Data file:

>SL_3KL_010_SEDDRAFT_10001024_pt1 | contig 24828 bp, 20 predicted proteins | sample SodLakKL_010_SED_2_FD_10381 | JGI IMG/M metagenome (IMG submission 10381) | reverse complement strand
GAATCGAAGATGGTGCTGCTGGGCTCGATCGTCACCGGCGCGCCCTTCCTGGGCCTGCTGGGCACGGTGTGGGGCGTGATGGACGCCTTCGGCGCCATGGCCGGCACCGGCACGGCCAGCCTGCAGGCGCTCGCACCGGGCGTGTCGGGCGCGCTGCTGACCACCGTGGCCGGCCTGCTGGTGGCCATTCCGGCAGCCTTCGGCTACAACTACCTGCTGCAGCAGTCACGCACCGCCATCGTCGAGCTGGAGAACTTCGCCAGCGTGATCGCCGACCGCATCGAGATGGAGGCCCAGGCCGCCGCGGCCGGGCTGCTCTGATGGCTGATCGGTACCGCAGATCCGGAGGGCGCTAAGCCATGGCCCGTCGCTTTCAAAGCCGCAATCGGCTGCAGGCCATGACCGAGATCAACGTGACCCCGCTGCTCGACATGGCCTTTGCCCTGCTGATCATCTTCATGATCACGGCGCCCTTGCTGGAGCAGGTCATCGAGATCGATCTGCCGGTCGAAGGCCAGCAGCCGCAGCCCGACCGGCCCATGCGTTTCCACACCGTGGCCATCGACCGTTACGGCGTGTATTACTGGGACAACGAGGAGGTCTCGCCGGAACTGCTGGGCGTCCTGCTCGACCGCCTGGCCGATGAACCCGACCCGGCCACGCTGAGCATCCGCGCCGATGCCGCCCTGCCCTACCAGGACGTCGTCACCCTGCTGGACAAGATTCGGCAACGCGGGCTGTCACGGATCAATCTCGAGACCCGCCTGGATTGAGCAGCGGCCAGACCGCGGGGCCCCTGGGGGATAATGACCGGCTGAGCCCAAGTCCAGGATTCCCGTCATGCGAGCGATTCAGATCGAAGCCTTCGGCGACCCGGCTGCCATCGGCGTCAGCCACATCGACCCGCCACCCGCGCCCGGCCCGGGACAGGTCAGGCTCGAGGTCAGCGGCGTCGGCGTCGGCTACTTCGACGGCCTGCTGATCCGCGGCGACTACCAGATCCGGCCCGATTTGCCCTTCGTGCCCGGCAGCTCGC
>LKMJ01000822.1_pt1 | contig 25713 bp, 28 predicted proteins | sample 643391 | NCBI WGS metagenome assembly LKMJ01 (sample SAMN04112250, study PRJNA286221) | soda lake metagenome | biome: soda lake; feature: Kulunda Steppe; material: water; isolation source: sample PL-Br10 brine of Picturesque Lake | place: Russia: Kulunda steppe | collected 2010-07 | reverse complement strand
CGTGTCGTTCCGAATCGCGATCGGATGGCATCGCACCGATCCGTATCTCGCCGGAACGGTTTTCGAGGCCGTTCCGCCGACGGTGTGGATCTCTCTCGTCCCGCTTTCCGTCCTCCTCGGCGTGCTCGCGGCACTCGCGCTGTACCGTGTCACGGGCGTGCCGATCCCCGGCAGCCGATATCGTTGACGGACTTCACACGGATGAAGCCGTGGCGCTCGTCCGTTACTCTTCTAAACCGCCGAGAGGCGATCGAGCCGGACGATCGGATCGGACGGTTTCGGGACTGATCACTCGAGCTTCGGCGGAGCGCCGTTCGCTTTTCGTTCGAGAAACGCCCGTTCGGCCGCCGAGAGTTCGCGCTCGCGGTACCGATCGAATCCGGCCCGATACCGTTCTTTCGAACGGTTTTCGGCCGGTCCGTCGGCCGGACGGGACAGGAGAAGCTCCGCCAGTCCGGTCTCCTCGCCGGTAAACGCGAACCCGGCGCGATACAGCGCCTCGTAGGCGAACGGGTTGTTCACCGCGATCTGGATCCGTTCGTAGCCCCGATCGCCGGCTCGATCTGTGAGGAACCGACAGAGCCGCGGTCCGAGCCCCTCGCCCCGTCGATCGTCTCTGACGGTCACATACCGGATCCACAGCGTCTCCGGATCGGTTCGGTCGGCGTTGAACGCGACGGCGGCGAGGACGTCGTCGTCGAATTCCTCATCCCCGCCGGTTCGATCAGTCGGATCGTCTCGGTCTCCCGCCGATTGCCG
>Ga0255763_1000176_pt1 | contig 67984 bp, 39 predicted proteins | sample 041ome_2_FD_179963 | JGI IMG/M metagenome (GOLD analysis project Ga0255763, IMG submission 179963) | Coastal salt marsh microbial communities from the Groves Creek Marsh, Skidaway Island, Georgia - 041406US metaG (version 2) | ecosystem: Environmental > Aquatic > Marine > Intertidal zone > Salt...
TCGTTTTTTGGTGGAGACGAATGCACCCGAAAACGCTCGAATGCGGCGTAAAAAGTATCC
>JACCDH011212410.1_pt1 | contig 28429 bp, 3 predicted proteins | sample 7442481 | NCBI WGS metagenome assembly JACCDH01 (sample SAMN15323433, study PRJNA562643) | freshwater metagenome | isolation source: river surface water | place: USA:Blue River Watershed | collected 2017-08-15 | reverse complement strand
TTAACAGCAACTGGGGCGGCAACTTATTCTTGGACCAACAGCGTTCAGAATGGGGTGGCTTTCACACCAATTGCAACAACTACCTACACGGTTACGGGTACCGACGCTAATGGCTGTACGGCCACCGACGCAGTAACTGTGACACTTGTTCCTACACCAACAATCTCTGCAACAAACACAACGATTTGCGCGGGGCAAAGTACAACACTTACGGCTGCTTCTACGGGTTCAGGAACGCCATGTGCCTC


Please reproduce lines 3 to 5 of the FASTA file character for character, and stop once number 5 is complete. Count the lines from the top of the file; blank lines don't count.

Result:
>LKMJ01000822.1_pt1 | contig 25713 bp, 28 predicted proteins | sample 643391 | NCBI WGS metagenome assembly LKMJ01 (sample SAMN04112250, study PRJNA286221) | soda lake metagenome | biome: soda lake; feature: Kulunda Steppe; material: water; isolation source: sample PL-Br10 brine of Picturesque Lake | place: Russia: Kulunda steppe | collected 2010-07 | reverse complement strand
CGTGTCGTTCCGAATCGCGATCGGATGGCATCGCACCGATCCGTATCTCGCCGGAACGGTTTTCGAGGCCGTTCCGCCGACGGTGTGGATCTCTCTCGTCCCGCTTTCCGTCCTCCTCGGCGTGCTCGCGGCACTCGCGCTGTACCGTGTCACGGGCGTGCCGATCCCCGGCAGCCGATATCGTTGACGGACTTCACACGGATGAAGCCGTGGCGCTCGTCCGTTACTCTTCTAAACCGCCGAGAGGCGATCGAGCCGGACGATCGGATCGGACGGTTTCGGGACTGATCACTCGAGCTTCGGCGGAGCGCCGTTCGCTTTTCGTTCGAGAAACGCCCGTTCGGCCGCCGAGAGTTCGCGCTCGCGGTACCGATCGAATCCGGCCCGATACCGTTCTTTCGAACGGTTTTCGGCCGGTCCGTCGGCCGGACGGGACAGGAGAAGCTCCGCCAGTCCGGTCTCCTCGCCGGTAAACGCGAACCCGGCGCGATACAGCGCCTCGTAGGCGAACGGGTTGTTCACCGCGATCTGGATCCGTTCGTAGCCCCGATCGCCGGCTCGATCTGTGAGGAACCGACAGAGCCGCGGTCCGAGCCCCTCGCCCCGTCGATCGTCTCTGACGGTCACATACCGGATCCACAGCGTCTCCGGATCGGTTCGGTCGGCGTTGAACGCGACGGCGGCGAGGACGTCGTCGTCGAATTCCTCATCCCCGCCGGTTCGATCAGTCGGATCGTCTCGGTCTCCCGCCGATTGCCG
>Ga0255763_1000176_pt1 | contig 67984 bp, 39 predicted proteins | sample 041ome_2_FD_179963 | JGI IMG/M metagenome (GOLD analysis project Ga0255763, IMG submission 179963) | Coastal salt marsh microbial communities from the Groves Creek Marsh, Skidaway Island, Georgia - 041406US metaG (version 2) | ecosystem: Environmental > Aquatic > Marine > Intertidal zone > Salt...